Effects of Translumbosacral Neuromodulation Therapy on Gut and Brain Interactions and Anorectal Neuropathy in Fecal Incontinence: A Randomized Study

Satish S.C. Rao, Yun Yan, Xuelian Xiang, Amol Sharma, Deepak Ayyala, Shaheen Hamdy

Research output: Contribution to journalArticlepeer-review

Abstract

Objectives: Translumbosacral neuromodulation therapy (TNT) improves symptoms of fecal incontinence (FI), but its mechanism of action is unknown. We tested the hypothesis that TNT at one or more frequency will significantly improve underlying pathophysiology of FI through modulation of ascending and/or descending signaling pathways in the gut and brain axis and anorectal sensorimotor function. Materials and Methods: We assessed afferent anorectal-cortical evoked potentials (CEP) following electrical stimulation of anorectum, efferent cortico-anorectal and lumbo-anorectal and sacro-anorectal motor evoked potentials (MEP) after transcranial and lumbosacral magnetic stimulations, and anorectal manometry before and after six weekly TNT sessions in FI subjects, randomized to 1, 5, or 15 Hz repetitive magnetic stimulations. Neurophysiology, anorectal sensorimotor function, and symptoms were compared to examine mechanistic effects. Co-primary measures were ano-cortical CEPs, cortico-anal MEPs, and lumbosacral-anal MEPs. Baseline and post-treatment data were compared with Wilcoxon signed-rank test and changes between the three frequencies with one-way ANOVA. Results: Thirty-three FI patients participated. After TNT, the afferent anal CEP latencies significantly decreased in the 1 Hz group compared to baseline (p = 0.0029) and 5 Hz or 15 Hz groups (p = 0.032). Cortico-anal MEPs were unchanged in all three groups. Bilateral lumbo-anal and sacro-anal MEP latencies significantly decreased with 1 Hz, lumbo-anal with 15 Hz, and sacro-anal with 5 Hz compared to baseline but without group differences. The 1 Hz group showed significant increase in anal squeeze sphincter pressure (p < 0.005) and maximum tolerable volume (p < 0.019) and demonstrated higher FI responder rate (p < 0.04) compared to the other two groups. The MEP responders were significantly correlated with FI responders (p = 0.006) in 1 Hz group. Conclusions: TNT significantly improves afferent ano-cortical signaling, efferent lumbo-anal and sacro-anal neuropathy and anorectal sensorimotor function. These neurobiologic effects were most prominent with 1 Hz frequency. TNT improves FI by modifying the underlying pathophysiology possibly through neuromodulation.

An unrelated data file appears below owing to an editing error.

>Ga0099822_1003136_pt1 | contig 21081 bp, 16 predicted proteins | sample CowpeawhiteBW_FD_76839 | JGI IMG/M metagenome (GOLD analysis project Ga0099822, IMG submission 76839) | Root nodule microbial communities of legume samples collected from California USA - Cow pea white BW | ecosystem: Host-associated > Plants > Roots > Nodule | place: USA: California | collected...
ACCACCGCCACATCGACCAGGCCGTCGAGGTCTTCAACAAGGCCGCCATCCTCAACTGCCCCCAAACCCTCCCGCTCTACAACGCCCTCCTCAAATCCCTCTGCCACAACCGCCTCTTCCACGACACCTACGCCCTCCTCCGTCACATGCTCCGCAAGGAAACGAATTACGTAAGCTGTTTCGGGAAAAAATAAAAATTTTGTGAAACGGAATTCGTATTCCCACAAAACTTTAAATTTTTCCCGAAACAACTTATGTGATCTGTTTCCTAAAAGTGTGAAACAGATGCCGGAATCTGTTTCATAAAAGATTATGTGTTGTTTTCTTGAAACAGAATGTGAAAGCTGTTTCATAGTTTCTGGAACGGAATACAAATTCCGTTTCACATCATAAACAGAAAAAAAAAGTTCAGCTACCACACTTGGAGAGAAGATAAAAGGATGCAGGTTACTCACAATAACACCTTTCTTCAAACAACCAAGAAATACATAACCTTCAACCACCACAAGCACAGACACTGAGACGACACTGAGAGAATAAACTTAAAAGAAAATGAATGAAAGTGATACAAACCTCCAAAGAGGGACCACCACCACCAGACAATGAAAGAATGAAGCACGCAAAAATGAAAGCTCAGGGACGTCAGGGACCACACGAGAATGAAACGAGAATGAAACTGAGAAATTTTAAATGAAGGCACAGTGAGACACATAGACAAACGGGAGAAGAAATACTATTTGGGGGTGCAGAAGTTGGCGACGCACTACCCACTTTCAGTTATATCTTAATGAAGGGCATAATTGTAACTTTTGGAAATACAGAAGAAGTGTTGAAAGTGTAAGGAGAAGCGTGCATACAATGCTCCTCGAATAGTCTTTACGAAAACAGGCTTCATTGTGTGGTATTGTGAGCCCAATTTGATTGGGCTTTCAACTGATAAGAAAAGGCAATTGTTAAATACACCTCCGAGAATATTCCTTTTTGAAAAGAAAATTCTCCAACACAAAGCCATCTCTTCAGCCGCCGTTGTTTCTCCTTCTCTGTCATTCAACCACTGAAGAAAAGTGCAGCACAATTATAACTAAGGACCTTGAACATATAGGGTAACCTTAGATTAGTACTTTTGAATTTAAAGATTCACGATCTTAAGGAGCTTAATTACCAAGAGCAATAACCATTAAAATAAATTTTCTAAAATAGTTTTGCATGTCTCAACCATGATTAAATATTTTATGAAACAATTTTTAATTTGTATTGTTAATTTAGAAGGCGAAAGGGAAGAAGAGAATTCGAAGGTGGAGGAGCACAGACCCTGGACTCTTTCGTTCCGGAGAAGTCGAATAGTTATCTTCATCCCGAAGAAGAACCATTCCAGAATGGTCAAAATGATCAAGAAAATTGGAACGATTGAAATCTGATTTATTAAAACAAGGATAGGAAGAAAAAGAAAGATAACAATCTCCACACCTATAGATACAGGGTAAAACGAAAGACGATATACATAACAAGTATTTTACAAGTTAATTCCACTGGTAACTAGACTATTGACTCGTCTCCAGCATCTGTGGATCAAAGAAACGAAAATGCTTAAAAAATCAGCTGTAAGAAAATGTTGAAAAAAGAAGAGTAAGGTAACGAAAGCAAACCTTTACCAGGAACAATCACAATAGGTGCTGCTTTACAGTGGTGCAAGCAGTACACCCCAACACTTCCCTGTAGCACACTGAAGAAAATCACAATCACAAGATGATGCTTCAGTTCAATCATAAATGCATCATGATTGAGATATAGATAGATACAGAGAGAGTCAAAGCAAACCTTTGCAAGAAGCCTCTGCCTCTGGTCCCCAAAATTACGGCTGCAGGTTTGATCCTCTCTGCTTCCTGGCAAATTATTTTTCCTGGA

Original languageEnglish (US)
JournalNeuromodulation
DOIs
StateAccepted/In press - 2021

Keywords

  • Anorectal function
  • cortical evoked potential
  • fecal incontinence
  • lumbosacral neuropathy
  • neuromodulation therapy
  • neurophysiology

ASJC Scopus subject areas

  • Neurology
  • Clinical Neurology
  • Anesthesiology and Pain Medicine

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